Now comes the surprise. About 3.5 billion years ago, here on our planet, life began. No one knows how, people argue about why, but one would think the presence of life would be a ho-hum for the minerals. They're rocks. What do they care?

Seriously.   There is a law of biogenesis that states that life comes only from life.  So-called scientists just ignore science when they claim that life just formed.   Sure.  Toyotas just form.  Skyscrapers just form.  Ballpoint pens just form.   Something comes from nothing all the time, right?   Oh, doggone those laws of thermodynamics!

But life is a great sculptor. One very early form of pond scum figured out how to exhale oxygen into the air, and soon (well, not THAT soon, but soon enough) our atmosphere had enough oxygen to create rust, to combine with organic chemicals to make creatures with shells and bones and those creatures died and became rocks. What is coral but a clump of dead skeletons? Look at the White Cliffs of Dover — that's a heap of dead plankton.
Cliffs of Dover
iStockphoto.com 
The White Cliffs are very good evidence for a world-wide flood.   Only a remarkable set of circumstances could form so many creatures that could grow to such a remarkable magnitude to produce such a calcium graveyard...a world-wide flood with available warm water, lots of it, and reduced numbers of predators.  Check out this logical explanation of the white cliffs (which include fossils of other creatures).
Excerpt in blue:   "White chalk is composed almost entirely of calcium carbonate. This calcium carbonate, a very pure type of limestone, consists of billions of microorganisms including foraminifera and calcareous algae, coccoliths and rhabdoliths. Today, these microorganisms live in the upper 300–600 feet (91–183 m) of the open seas. When these microorganisms die, their calcium-rich shells accumulate on the bottom of the ocean floor, often almost 15,000–16,000 feet (4.6–4.9 km) below the surface. These shells cover about one-quarter of the surface of the earth today. It is estimated that these remains take up to 10 days or longer to reach the ocean floor and reportedly accumulate at a rate of .5–3 inches (1.25–7.5 cm) per thousand years."

Some very white cliffs!

The very very bestest baby in the who-o-o-o-o-o-o-o-ole patch!

Life is such a changeling, it created plants with roots that can rip rocks apart (slowly, but that's what they do) and worms that can ingest rocks and break them into soil. So let's step back and ask, how many new minerals have been created by living things on Earth?

Remember we start with 1,500 minerals before life.

After life, the number jumps to 4,500.

Life begets rocks! Whoa!

Seriously?  This is supposed to be science?  Minerals are not elements.  All the components of every mineral was present when the Earth was formed.   This guy was not there when life was formed and he frankly is just throwing suppositions out there like they were facts.  Do not be fooled by Darwinist Fairy Tales.  Rocks don't make life.  Rocks don't decide things, they do not create things, they have no power.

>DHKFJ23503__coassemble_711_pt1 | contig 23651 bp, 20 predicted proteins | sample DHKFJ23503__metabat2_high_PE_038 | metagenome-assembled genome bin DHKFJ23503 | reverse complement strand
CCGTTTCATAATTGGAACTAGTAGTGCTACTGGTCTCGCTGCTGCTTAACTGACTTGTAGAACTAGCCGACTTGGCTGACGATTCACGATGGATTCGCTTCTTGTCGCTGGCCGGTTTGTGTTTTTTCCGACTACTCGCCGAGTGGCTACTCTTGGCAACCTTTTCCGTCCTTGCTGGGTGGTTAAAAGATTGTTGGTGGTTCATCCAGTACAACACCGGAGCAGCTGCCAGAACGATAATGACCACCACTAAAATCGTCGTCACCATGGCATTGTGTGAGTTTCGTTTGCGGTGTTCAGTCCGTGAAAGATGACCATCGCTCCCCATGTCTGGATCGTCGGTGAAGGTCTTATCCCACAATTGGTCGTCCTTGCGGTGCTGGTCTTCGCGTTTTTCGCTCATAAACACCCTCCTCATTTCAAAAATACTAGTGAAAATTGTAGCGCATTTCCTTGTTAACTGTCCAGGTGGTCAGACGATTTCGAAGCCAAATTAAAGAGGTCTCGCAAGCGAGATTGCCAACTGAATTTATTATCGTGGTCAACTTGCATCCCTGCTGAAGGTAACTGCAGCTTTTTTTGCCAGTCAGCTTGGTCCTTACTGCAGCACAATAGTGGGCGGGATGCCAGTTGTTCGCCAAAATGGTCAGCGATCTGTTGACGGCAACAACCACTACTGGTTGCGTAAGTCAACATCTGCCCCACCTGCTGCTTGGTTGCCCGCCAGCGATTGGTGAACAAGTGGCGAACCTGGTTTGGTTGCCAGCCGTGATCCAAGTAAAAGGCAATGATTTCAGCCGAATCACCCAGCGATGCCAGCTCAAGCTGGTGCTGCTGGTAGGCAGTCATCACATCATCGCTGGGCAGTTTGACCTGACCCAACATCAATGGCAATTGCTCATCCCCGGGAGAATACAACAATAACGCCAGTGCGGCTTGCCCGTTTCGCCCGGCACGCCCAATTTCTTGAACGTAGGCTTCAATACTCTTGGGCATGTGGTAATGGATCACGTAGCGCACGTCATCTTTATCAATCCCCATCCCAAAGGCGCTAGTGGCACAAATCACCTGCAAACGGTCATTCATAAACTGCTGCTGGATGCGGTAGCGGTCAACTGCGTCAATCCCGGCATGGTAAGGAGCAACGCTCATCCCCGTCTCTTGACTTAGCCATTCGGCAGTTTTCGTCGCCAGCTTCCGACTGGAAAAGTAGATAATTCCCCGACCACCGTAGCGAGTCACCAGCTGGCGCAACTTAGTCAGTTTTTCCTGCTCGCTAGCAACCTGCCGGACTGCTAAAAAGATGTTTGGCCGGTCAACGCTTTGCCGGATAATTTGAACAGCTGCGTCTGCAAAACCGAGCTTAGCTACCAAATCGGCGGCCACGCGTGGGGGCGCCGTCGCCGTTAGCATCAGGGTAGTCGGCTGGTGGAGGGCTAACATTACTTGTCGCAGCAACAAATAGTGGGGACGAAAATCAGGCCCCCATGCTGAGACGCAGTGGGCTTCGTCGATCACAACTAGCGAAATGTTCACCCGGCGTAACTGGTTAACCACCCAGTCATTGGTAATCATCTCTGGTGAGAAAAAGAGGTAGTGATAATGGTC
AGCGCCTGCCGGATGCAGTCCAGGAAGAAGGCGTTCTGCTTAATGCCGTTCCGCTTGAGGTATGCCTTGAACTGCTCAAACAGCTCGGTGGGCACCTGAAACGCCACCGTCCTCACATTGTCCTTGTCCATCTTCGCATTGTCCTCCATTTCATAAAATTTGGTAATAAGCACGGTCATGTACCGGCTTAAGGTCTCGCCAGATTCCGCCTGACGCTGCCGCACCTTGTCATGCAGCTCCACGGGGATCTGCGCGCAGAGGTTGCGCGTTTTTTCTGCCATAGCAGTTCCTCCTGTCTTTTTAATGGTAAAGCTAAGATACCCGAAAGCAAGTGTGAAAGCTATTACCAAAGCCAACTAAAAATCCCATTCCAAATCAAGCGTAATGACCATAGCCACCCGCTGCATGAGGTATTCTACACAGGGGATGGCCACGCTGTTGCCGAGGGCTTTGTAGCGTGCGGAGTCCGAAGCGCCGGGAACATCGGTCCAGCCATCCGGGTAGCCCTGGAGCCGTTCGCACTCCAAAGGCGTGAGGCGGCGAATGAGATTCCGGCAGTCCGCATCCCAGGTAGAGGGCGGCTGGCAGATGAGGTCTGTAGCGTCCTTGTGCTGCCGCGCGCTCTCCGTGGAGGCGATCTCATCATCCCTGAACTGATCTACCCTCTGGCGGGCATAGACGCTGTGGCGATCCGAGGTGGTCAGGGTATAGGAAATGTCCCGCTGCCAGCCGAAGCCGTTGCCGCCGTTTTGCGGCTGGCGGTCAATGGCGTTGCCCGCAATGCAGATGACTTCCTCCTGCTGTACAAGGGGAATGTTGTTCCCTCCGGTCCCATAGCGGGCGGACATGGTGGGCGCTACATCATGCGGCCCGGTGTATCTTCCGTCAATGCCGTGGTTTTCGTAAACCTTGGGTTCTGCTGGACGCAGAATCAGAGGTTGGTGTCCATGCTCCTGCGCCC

Rocks Of Ages

Oh please.  Jesus Christ is the Rock of Ages.  Is this an intentional slap in God's face or what?

We all know that living things need minerals. When you eat a raisin, you are putting iron in your blood. We drink milk to put calcium in our bones. So we need minerals. What I didn't know is that minerals, in some sense, need us. The presence of life on Earth nearly tripled the rock population.

More like the will of God and a world-wide flood provided vast layers of sedimentary rocks.  Not life.  Death and destruction due to sin. God caused the rains to fall and the subterranean waters to spout and the tectonic plates to subduct and the volcanoes and earthquakes and possibly threw in a comet while he was at it and the entire planet was remade.   New atmosphere.  New ecosystem.  Fresh start.  By the way, if you want to talk population a study of populations and a look at the number of people now living you would count back to almost exactly the time that Noah and his family stepped off of the Ark.  Hmmm, yeah, we use REAL science that is testable and fasifiable to measure population growth patterns. 

In our broadcast, (click the "Listen" button above to hear our dramatic version of this story), Professor Hazen says: "This is it.  It's the coevolution of life and rocks.  Rocks make life. Life makes rocks."

So who made the first rocks?  Who made the first life?  This is supposed to be SCIENCE?!



I have spared you this audio portion, although you can go to the link to hear it.  I also declined to include Shari Lewis talking with Lamb Chop and Charlie Horse.   Darn, I forgot Hush Puppy!

Of course this makes sense. We are, during our four score and twenty, a delicate package of water, organic chemistry and minerals held together, perhaps, by something like will. Then, when we die, we go ashes to ashes back into the ground and become minerals again until those same minerals get reorganized into plants, which get eaten by a cow that gets made into a Whamburger that gets eaten by a child who goes out and throws a Frisbee. I guess it's no surprise the two sides dance with each other.

DANCE with each other?  Hard to keep up with these new, complicated ideas provided by naturalistic atheistic science.   Want to understand origins?  I hope you dance!  Hahahahahahahaha!

"Of course this makes sense? 'Twas brillig, and the slithy toves did gyre and gimble in the wabe.

"held together by something like will???!!!"   What will?  Whose will?  Hebrews 1:3 says that God is holding everything together - The Son is the radiance of God’s glory and the exact representation of his being, sustaining all things by his powerful word. After he had provided purification for sins, he sat down at the right hand of the Majesty in heaven.